People ask me if I have a five-year plan. How can I plan five years “down the road” on a road I’ve never traveled?
I think back to the 1960s when I was a minister to students at Stanford University. I’d been a physical education major in college and had a lot of fun, but I left no record of being a scholar. I felt wholly inadequate in my new position. Most days I wandered around the campus, a blind man groping in the darkness, asking God to show me what to do. One day a student “out of the blue” asked me to lead a Bible study in his fraternity. It was a beginning.
God doesn’t stand at a juncture and point the way: He’s a guide, not a signpost. He walks with us, leading us down paths we never envisioned. All we have to do is walk alongside Him.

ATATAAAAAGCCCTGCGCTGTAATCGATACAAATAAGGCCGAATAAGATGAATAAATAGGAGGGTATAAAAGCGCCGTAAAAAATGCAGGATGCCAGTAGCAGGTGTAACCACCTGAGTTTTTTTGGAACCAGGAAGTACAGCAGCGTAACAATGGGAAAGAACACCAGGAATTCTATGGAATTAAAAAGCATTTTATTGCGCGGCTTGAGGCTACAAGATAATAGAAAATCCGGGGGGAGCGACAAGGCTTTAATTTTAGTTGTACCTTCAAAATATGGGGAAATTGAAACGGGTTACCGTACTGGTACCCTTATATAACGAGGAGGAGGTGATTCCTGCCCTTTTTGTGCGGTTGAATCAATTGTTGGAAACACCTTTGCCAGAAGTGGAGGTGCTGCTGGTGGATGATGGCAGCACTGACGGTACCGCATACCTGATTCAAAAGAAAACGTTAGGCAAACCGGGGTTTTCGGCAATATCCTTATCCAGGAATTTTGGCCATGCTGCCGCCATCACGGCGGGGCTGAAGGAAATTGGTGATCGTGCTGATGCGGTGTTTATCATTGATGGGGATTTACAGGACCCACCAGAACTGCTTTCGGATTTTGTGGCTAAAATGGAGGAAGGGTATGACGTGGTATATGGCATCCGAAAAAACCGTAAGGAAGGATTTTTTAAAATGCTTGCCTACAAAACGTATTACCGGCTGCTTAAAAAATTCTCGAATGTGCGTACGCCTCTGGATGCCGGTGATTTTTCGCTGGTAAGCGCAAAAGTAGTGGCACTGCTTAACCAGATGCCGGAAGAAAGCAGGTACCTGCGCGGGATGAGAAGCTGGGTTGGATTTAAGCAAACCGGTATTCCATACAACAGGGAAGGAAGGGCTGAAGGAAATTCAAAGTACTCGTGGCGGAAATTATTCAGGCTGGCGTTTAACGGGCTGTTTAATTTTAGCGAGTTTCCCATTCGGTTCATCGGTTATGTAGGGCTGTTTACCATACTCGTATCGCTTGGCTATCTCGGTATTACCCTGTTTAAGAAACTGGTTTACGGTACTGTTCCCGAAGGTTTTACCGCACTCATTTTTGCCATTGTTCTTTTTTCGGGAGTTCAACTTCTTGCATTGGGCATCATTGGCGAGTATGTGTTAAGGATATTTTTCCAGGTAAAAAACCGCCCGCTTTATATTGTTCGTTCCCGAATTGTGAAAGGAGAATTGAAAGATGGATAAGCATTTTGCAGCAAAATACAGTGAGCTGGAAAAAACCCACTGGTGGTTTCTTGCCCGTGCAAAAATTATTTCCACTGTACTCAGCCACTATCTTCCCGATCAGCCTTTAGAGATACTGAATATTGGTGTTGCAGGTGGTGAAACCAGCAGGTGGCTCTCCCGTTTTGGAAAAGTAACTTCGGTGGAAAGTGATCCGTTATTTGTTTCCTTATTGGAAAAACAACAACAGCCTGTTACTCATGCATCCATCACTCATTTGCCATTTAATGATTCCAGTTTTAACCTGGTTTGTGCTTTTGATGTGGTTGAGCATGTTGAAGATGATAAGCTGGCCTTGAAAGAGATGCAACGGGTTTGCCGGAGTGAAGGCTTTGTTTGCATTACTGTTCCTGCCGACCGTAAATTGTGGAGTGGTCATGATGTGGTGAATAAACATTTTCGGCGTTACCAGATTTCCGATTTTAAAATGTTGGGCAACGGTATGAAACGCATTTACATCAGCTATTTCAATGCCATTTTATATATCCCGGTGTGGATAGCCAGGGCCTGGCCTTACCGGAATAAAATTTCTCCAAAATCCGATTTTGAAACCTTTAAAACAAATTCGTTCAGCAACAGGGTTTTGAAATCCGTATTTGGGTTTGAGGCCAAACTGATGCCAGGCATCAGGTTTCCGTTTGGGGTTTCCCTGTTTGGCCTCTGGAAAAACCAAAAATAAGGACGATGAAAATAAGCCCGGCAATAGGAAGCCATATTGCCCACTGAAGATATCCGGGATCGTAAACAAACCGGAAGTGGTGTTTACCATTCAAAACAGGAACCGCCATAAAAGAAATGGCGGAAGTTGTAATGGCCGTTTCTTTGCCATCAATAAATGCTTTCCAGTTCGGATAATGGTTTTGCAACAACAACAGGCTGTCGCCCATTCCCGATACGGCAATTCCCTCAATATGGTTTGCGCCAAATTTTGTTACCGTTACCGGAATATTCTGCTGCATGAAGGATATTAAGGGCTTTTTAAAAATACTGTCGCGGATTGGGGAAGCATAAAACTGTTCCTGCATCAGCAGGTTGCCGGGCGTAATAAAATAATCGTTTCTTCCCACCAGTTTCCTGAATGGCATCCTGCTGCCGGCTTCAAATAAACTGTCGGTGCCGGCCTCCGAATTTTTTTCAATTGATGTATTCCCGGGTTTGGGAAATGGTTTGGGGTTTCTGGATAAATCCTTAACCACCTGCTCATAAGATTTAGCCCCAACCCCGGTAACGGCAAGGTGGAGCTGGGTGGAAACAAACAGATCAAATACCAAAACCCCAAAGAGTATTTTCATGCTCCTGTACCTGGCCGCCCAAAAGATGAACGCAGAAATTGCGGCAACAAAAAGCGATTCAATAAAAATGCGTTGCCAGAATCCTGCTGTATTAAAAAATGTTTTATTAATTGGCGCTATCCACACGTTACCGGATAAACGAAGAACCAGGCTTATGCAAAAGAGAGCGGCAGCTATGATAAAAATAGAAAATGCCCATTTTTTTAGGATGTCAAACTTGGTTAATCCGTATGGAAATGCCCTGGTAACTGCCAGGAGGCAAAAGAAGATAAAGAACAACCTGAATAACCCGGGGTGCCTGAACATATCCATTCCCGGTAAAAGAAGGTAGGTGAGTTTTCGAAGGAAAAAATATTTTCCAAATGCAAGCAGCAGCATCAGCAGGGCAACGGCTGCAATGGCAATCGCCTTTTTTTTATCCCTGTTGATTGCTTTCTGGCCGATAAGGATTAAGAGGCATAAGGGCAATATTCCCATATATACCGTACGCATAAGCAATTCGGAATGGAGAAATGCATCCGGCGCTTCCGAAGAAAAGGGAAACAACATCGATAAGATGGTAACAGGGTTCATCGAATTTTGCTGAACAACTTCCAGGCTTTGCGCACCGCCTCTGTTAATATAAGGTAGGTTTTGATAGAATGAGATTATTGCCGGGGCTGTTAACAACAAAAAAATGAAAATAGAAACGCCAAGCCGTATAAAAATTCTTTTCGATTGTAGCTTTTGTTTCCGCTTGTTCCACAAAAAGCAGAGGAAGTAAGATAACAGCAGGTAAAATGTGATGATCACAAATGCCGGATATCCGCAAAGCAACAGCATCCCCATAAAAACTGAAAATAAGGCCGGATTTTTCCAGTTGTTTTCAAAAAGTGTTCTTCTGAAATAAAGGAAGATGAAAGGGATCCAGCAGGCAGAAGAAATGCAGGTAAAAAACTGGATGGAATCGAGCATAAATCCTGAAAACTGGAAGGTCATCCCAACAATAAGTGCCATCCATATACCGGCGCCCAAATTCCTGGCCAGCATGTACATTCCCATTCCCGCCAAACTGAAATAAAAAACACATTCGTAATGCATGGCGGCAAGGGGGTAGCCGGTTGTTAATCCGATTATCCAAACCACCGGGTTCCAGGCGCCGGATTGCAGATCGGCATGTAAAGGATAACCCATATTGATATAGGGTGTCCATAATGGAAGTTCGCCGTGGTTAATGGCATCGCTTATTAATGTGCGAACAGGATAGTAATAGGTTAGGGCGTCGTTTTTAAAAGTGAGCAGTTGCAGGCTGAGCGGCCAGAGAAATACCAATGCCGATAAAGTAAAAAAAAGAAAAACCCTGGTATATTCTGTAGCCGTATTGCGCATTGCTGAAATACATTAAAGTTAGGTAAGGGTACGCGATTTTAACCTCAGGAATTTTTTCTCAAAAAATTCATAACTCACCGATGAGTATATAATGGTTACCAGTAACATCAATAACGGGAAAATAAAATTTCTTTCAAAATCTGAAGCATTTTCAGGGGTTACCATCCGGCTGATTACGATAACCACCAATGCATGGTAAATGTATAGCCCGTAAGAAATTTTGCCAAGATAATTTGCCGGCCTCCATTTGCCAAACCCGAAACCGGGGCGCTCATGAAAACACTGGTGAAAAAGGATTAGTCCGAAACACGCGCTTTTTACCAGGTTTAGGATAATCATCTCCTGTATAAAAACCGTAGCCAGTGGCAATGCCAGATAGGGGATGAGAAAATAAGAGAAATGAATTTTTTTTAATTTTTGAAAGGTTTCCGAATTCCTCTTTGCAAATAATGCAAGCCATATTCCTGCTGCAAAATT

The path won’t be easy; there’ll be “rough places” along the way. But God has promised that He will “turn the darkness into light” and “will not forsake” us (Isaiah 42:16). He’ll be with us all the way.
Paul said that God is “able to do immeasurably more than all we ask or imagine” (Ephesians 3:20). We can scheme and envision, but our Lord’s imagination far transcends our plans. We must hold them loosely and see what God has in mind.
In what ways has God turned your darkness into light? What have you found to be your greatest joy as you walk with Him?
In Isaiah 42:1–9, God speaks of “my servant,” the first of four prophecies in Isaiah (42:1–9; 49:1–13; 50:4–11; 52:13–53:12) known as the “Servant Songs.” The servant first refers to the nation Israel (Isaiah 41:8; 49:3) and also prophetically to Jesus (Matthew 12:17–20). After telling us of the servant’s mission and compassion (Isaiah 42:1–9), the prophet gives us “a new song” (v. 10), inviting us to “rejoice . . . [and] give glory to the